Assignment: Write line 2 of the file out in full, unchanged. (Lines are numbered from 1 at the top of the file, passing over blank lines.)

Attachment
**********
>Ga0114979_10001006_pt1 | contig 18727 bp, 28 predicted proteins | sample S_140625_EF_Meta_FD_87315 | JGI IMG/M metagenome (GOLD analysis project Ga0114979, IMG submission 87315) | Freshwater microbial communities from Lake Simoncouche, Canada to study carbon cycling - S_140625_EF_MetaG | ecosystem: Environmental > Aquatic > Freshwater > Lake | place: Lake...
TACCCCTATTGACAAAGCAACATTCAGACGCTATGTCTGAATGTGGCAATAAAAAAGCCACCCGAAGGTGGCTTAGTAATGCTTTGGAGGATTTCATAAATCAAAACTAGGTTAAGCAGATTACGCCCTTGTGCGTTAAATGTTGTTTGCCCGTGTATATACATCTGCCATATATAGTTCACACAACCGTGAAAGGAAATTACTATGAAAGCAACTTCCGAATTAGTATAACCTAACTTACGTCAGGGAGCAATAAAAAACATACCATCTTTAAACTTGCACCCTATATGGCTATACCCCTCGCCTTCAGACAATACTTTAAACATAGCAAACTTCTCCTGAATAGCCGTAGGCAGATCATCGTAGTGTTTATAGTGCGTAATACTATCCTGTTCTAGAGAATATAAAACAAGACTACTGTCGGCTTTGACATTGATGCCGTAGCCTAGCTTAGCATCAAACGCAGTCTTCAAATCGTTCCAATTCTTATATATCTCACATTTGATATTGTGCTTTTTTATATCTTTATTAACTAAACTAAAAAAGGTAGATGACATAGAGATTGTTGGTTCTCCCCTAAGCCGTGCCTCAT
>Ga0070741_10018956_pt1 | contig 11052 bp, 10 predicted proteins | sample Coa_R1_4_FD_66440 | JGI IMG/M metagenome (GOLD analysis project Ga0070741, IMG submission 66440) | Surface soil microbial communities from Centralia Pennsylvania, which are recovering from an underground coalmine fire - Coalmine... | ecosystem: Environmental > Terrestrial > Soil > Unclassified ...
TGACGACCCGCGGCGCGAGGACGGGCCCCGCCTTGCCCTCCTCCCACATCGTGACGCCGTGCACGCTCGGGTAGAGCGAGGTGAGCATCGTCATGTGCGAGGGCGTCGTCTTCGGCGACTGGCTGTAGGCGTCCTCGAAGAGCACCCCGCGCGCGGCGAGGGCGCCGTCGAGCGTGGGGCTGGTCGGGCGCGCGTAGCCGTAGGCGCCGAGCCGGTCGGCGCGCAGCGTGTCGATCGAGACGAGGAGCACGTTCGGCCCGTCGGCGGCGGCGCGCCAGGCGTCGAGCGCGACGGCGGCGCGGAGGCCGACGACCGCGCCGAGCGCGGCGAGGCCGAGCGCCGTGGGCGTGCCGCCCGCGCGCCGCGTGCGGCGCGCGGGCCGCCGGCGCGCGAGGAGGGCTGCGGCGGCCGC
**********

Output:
TACCCCTATTGACAAAGCAACATTCAGACGCTATGTCTGAATGTGGCAATAAAAAAGCCACCCGAAGGTGGCTTAGTAATGCTTTGGAGGATTTCATAAATCAAAACTAGGTTAAGCAGATTACGCCCTTGTGCGTTAAATGTTGTTTGCCCGTGTATATACATCTGCCATATATAGTTCACACAACCGTGAAAGGAAATTACTATGAAAGCAACTTCCGAATTAGTATAACCTAACTTACGTCAGGGAGCAATAAAAAACATACCATCTTTAAACTTGCACCCTATATGGCTATACCCCTCGCCTTCAGACAATACTTTAAACATAGCAAACTTCTCCTGAATAGCCGTAGGCAGATCATCGTAGTGTTTATAGTGCGTAATACTATCCTGTTCTAGAGAATATAAAACAAGACTACTGTCGGCTTTGACATTGATGCCGTAGCCTAGCTTAGCATCAAACGCAGTCTTCAAATCGTTCCAATTCTTATATATCTCACATTTGATATTGTGCTTTTTTATATCTTTATTAACTAAACTAAAAAAGGTAGATGACATAGAGATTGTTGGTTCTCCCCTAAGCCGTGCCTCAT